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The way your company develops and depends on software has changed – and never has it exposed you to more risk. When software is everywhere, everything becomes an attack surface. And while software security has never been more business critical, you know if it gets in the way of DevOps, it just won’t work. Security must be inseparable from development. Now, Software = Security.

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Automated AST is the Key to DevSecOps Maturity

Automated AST is the Key to DevSecOps Maturity

Credit: ID 103645340 © Wrightstudio | Dreamstime.com

DevSecOps is in its “awkward teenage years,” says Matt Rose, Global Director of Strategy at Checkmarx. But with new tooling and automation – particularly when it comes to application security testing (AST) tools - he sees the practice maturing quickly and delivering improved outcomes.

We sat down with Matt to discuss his reasoning for this viewpoint, while also diving into the state of DevSecOps, how development teams are hindered by lack of automation, and how AST tools, combined with automation, can lead to better results and a more robust software security program.

DevSecOps has had an awful lot of attention in recent times, particularly the last couple of years. If you were to take a step back, how would you describe today’s state of DevSecOps?

Matt: It’s really interesting to watch the evolution of DevOps, or DevSecOps, in that everybody has an initiative around DevOps, but that initiative is in different phases. Some are just in initial discussions. Some are more concrete. Some people feel that they’re fully baked in their DevOps program, which is a false sense of security, because the technologies and tooling associated with DevOps are still catching up to the speed.

And every six months, there’s a new type of technology or tooling that allows DevOps to work even more effectively. As we move forward, there’s going to be additional automation and integration points that allow DevOps to become more mainstream. We’re still in the awkward teenage years associated with DevOps, and a year or two from now, we’ll start to be more of the college student, a little more focused on our goals in life associated with software delivery.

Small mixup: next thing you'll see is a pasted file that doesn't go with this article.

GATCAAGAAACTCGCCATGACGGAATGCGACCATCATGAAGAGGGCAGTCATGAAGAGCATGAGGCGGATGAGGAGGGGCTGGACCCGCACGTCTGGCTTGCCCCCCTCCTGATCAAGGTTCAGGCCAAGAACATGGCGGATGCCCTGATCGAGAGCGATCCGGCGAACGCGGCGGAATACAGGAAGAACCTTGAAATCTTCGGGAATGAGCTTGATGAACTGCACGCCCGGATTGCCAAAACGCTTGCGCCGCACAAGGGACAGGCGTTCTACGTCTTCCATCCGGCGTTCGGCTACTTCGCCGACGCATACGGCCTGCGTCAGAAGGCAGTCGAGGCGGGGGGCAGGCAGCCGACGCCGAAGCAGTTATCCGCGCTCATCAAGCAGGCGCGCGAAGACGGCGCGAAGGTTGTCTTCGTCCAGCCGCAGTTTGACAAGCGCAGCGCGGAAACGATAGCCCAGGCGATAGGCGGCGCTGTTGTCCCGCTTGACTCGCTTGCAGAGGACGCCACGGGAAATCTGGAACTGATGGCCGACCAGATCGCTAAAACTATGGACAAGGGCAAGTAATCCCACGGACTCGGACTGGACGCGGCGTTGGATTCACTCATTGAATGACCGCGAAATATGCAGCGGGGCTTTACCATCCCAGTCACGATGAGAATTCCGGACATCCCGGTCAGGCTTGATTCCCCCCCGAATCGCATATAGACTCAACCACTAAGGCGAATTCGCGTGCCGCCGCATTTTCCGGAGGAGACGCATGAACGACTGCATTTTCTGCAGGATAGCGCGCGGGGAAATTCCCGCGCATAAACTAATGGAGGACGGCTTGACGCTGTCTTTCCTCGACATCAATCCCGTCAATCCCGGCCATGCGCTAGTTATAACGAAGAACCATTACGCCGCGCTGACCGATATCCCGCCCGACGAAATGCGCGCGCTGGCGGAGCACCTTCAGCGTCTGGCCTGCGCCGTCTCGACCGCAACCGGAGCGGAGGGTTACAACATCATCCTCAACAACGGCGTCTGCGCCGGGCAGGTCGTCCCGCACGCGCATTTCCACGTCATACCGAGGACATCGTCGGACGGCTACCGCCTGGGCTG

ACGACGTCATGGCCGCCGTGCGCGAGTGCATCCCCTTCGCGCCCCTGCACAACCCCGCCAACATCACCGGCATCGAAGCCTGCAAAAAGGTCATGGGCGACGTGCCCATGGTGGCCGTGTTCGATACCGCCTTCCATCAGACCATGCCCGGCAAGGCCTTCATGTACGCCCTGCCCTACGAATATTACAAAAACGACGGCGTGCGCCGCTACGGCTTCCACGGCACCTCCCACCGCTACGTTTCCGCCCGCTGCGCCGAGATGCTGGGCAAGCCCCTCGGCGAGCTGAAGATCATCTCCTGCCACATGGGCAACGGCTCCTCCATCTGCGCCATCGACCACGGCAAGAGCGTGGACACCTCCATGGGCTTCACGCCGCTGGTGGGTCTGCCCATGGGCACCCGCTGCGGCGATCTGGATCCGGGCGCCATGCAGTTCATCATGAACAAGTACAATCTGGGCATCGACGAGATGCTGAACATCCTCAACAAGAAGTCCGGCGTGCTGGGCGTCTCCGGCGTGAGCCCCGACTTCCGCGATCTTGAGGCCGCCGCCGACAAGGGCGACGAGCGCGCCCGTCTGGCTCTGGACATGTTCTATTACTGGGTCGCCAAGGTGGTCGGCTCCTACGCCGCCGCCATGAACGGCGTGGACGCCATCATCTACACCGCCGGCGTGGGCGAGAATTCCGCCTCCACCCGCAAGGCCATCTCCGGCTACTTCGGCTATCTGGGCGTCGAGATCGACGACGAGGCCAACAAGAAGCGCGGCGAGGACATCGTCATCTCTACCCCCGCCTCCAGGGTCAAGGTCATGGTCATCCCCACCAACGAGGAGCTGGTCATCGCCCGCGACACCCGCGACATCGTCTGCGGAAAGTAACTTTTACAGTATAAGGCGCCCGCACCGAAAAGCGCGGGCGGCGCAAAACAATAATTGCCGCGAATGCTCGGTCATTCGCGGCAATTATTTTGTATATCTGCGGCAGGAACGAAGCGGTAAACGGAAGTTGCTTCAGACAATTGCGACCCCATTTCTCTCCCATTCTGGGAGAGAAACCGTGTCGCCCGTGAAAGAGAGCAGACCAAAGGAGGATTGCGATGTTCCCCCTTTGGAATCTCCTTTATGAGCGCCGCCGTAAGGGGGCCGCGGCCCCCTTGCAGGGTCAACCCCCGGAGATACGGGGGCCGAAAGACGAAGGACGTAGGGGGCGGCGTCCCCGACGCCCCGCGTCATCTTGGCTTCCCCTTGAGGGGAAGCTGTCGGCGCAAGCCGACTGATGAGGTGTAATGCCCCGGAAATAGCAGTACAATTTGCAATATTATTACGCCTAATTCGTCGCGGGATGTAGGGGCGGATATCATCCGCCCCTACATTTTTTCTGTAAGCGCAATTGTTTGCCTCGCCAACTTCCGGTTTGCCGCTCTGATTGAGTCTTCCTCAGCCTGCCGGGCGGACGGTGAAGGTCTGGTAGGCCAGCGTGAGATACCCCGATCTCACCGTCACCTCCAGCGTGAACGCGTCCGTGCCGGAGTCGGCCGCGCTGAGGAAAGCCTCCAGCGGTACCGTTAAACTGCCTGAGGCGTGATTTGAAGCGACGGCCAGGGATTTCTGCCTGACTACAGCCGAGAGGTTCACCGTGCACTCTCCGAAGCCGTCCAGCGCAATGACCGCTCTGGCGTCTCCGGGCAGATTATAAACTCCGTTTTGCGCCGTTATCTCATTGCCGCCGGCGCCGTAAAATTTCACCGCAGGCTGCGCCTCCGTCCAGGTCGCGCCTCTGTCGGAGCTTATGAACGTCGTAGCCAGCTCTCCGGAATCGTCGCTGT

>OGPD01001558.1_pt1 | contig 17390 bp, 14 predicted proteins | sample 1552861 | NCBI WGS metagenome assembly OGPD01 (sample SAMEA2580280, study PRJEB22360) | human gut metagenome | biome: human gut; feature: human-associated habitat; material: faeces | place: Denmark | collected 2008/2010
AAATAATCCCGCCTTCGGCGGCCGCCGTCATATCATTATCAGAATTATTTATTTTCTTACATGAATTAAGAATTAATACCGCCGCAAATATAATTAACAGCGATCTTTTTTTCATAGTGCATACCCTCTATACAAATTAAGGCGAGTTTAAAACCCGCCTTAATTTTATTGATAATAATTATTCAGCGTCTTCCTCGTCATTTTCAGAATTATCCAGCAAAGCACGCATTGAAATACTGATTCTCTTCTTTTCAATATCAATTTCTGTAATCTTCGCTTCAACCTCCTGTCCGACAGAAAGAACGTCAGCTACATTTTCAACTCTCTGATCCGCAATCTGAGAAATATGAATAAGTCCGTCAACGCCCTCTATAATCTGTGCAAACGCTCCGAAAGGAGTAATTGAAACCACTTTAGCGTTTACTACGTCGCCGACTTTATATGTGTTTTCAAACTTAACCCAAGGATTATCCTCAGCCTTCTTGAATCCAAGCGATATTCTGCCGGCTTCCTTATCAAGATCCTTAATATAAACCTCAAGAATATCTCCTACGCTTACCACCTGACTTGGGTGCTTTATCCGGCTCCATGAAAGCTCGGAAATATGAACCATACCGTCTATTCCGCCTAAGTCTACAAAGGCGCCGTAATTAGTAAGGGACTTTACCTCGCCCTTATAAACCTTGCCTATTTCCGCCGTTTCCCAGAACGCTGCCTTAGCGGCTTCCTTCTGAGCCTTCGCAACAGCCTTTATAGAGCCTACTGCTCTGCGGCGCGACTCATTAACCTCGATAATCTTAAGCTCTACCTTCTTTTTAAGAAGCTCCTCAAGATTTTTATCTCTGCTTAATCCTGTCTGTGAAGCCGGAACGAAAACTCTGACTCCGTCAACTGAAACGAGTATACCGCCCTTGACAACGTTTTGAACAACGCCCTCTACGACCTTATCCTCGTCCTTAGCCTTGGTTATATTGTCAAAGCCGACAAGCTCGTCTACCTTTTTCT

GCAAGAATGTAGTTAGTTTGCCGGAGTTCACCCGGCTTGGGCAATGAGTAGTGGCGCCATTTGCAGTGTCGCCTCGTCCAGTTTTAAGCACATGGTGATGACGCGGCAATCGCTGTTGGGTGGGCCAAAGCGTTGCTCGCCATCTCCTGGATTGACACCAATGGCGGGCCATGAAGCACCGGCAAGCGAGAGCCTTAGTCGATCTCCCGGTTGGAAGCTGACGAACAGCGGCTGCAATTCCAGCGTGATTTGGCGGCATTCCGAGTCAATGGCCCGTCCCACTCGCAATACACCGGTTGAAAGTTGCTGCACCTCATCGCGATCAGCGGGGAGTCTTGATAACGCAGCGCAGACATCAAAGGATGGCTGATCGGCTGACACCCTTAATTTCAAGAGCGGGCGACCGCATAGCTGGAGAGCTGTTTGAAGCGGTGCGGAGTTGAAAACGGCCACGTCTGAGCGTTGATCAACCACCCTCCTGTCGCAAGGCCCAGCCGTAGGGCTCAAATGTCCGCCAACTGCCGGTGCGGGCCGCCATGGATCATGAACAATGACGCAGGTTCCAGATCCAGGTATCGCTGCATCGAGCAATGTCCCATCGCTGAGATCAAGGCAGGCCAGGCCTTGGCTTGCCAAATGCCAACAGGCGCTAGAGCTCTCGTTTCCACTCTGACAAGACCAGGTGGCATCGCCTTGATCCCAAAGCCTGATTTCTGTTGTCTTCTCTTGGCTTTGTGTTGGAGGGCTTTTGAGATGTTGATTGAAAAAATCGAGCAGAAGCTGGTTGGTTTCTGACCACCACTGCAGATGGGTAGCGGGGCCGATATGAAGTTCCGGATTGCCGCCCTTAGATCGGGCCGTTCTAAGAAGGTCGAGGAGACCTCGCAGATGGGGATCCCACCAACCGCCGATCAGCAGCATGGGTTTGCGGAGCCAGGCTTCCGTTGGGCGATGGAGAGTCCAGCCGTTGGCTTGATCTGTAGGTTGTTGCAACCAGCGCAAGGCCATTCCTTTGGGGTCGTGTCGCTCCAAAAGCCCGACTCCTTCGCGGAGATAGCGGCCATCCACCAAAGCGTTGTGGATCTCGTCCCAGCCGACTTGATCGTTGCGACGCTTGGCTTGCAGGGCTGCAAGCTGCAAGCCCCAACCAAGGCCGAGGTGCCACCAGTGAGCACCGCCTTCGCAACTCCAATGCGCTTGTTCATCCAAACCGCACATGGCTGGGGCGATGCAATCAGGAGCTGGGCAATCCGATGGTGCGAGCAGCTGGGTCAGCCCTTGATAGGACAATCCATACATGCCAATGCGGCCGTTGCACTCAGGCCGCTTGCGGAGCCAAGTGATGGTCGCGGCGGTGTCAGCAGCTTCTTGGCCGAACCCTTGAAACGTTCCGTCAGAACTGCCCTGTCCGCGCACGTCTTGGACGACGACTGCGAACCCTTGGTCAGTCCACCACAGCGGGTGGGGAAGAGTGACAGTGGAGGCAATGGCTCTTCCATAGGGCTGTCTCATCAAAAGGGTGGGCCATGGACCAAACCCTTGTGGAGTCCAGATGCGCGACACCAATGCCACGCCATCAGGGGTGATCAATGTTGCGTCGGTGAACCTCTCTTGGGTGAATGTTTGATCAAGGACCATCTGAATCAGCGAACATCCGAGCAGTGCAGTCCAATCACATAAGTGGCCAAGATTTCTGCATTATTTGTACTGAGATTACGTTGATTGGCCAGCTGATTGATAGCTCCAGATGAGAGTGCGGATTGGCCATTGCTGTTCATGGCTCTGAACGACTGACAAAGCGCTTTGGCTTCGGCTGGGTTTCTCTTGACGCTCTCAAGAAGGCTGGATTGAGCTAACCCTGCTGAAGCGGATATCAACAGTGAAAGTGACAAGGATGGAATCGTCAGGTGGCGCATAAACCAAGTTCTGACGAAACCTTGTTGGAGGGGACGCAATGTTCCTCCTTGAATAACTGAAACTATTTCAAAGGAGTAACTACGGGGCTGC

How do you find that development teams today are hindered by a lack of automation?

Matt: If you go online to search for software development lifecycles, they’re often depicted as linear; they had a beginning and an end. With DevOps, its just a process, a living breathing thing that’s constantly evolving, and it’s usually depicted by an infinity loop or bow tie type graphic. And there are different phases. When it comes to modern DevOps programs, the thing that you need to think about is that there is typically something happening at each one of those phases, all the time.

The only way to keep pace with the speed of DevOps is by automating the tooling. DevOps is an overarching group of tools that are automated to work effectively in a repeatable process.

People often don’t even know what’s happening behind the curtain. They hit a button, and that’s the assembly line or the automation of putting together the 10,000-piece jigsaw puzzle that is your software. So, automation truly is paramount to the success of DevOps in order to maintain both speed and security.

Let’s talk about application security testing tools. How can those that leverage automation lead to better results?

Matt: Security technologies need to complement DevOps. They need to work the way DevOps works. As DevOps started to evolve, security technologies were still a little ‘old school’ in terms of implementation. We needed additional steps to configure a security scan; we needed out-of-band processes to allow for security to happen. So, from that standpoint, security technologies for proper automation need to be complementing DevOps, not the other way around.

Using pop culture references from the movie “Usual Suspects” and paraphrasing one of the famous lines from that movie: “The greatest trick the devil ever pulled was to make the world think he did not exist.” That’s what security technologies need to do. They need to be in the process, but you don’t even know they’re there. They’re just baked into the process. They just follow the same flow of execution as the normal tooling associated with building software.

What kind of improved outcomes can we achieve by automating the vulnerability detection and triage?

Matt: From an application security standpoint, the biggest thing is that automation identifies the risk. You automate static analysis, scanning of the source code. You automate testing of a running application, as well as the scanning of open source packages.

Automation is now very fluid and producing a lot of data. The goal of any application security program is remediation – not just the automation of the identification of results but also circling that back to the people that are responsible for the remediation. And that’s taking automation a step further to integrate with the defect tracking or bug reports that people are used to using.

Automation could produce more results that you need to be able to facilitate in an efficient way, not just say, “Hey, we scanned all our applications for security. We found all this stuff. Great.” No, that’s just the beginning of the equation, the beginning of the story. You need to automate all the way through the path, back to the development from remediation. And then you just mix, wash, repeat and start though the flow again.

Click here to read the full version of the eBook, and learn how Checkmarx helps organisations to address the risks associated with application security at different stages of DevOps.

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